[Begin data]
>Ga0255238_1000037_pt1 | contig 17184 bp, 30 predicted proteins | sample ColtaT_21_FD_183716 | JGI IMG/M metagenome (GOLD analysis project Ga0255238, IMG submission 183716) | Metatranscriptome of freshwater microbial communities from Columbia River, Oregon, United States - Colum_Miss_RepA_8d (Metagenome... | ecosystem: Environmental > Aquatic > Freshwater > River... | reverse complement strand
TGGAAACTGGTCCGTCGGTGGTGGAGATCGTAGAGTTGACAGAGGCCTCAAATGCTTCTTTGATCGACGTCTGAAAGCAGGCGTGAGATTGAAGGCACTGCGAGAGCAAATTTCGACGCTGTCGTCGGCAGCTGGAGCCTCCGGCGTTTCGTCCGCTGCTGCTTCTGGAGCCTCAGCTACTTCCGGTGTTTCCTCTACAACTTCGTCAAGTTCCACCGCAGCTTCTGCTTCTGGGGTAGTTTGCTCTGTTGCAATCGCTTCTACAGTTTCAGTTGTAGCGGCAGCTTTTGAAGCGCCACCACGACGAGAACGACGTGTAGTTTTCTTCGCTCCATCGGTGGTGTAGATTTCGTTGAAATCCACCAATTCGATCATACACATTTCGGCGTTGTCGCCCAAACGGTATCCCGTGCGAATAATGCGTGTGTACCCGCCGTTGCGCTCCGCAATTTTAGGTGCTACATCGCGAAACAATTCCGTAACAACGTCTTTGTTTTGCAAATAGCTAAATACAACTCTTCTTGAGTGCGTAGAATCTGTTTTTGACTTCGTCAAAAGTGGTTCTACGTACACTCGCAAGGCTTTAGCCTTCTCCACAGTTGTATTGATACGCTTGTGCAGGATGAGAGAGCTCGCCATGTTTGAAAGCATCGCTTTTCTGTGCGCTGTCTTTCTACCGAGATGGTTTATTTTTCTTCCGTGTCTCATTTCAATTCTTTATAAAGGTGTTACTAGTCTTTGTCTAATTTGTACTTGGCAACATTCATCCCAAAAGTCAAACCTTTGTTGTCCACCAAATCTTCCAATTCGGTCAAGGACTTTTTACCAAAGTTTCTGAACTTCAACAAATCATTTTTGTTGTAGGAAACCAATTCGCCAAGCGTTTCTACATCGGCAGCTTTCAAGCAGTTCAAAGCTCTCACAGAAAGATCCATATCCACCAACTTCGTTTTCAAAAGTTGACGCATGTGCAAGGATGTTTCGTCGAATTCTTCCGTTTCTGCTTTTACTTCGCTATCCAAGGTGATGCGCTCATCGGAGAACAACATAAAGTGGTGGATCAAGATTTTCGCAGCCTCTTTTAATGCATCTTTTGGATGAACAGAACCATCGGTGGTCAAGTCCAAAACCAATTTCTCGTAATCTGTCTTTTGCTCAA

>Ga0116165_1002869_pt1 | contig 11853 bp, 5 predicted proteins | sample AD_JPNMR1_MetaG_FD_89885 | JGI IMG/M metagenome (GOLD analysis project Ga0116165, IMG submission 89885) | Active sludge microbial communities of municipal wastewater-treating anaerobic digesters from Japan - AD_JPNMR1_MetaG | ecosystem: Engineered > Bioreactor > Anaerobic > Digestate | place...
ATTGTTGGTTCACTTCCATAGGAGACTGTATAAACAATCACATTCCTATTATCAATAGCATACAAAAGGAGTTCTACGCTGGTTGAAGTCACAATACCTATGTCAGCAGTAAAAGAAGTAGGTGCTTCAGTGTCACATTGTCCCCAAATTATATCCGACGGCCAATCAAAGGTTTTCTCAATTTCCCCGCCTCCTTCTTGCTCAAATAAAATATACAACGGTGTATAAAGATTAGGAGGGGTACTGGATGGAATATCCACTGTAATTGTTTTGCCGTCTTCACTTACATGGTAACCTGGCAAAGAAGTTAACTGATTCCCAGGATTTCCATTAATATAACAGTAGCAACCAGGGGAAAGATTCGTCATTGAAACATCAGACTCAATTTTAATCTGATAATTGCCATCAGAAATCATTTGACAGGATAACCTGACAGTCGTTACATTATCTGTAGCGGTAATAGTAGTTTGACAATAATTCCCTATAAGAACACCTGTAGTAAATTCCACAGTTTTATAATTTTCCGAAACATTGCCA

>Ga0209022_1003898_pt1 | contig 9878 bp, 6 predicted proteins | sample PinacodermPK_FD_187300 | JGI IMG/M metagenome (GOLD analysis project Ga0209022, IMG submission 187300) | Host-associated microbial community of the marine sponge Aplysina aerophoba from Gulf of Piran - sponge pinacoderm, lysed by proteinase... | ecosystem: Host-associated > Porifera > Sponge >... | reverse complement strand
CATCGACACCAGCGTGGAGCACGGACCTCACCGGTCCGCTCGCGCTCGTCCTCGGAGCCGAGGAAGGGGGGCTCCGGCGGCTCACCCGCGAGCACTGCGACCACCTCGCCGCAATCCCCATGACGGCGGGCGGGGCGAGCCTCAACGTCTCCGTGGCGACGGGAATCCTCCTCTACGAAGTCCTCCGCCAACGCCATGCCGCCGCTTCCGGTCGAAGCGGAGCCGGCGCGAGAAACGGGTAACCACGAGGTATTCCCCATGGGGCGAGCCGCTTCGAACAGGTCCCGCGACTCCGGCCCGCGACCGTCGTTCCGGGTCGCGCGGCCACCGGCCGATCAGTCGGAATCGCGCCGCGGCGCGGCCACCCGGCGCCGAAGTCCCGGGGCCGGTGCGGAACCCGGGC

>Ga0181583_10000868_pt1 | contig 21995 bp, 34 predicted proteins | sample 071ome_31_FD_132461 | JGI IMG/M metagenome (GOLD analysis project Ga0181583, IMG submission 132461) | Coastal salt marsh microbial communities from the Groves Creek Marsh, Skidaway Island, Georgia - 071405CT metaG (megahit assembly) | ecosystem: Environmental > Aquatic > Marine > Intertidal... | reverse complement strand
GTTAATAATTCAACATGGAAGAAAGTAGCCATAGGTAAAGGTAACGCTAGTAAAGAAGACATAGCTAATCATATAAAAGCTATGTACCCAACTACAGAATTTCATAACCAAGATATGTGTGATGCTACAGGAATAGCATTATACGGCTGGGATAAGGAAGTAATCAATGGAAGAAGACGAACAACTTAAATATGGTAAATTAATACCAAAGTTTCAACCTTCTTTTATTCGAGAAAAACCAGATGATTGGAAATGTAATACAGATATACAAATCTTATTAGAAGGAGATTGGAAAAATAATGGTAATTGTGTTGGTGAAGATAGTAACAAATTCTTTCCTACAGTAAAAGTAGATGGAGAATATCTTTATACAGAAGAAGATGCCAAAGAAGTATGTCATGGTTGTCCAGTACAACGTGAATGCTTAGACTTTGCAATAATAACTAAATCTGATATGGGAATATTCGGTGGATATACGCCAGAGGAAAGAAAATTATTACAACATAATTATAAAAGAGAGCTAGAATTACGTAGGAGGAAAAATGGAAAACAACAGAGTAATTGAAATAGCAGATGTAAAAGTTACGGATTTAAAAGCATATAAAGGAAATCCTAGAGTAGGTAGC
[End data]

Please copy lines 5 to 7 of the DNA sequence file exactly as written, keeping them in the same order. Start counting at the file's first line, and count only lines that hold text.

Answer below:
>Ga0209022_1003898_pt1 | contig 9878 bp, 6 predicted proteins | sample PinacodermPK_FD_187300 | JGI IMG/M metagenome (GOLD analysis project Ga0209022, IMG submission 187300) | Host-associated microbial community of the marine sponge Aplysina aerophoba from Gulf of Piran - sponge pinacoderm, lysed by proteinase... | ecosystem: Host-associated > Porifera > Sponge >... | reverse complement strand
CATCGACACCAGCGTGGAGCACGGACCTCACCGGTCCGCTCGCGCTCGTCCTCGGAGCCGAGGAAGGGGGGCTCCGGCGGCTCACCCGCGAGCACTGCGACCACCTCGCCGCAATCCCCATGACGGCGGGCGGGGCGAGCCTCAACGTCTCCGTGGCGACGGGAATCCTCCTCTACGAAGTCCTCCGCCAACGCCATGCCGCCGCTTCCGGTCGAAGCGGAGCCGGCGCGAGAAACGGGTAACCACGAGGTATTCCCCATGGGGCGAGCCGCTTCGAACAGGTCCCGCGACTCCGGCCCGCGACCGTCGTTCCGGGTCGCGCGGCCACCGGCCGATCAGTCGGAATCGCGCCGCGGCGCGGCCACCCGGCGCCGAAGTCCCGGGGCCGGTGCGGAACCCGGGC

>Ga0181583_10000868_pt1 | contig 21995 bp, 34 predicted proteins | sample 071ome_31_FD_132461 | JGI IMG/M metagenome (GOLD analysis project Ga0181583, IMG submission 132461) | Coastal salt marsh microbial communities from the Groves Creek Marsh, Skidaway Island, Georgia - 071405CT metaG (megahit assembly) | ecosystem: Environmental > Aquatic > Marine > Intertidal... | reverse complement strand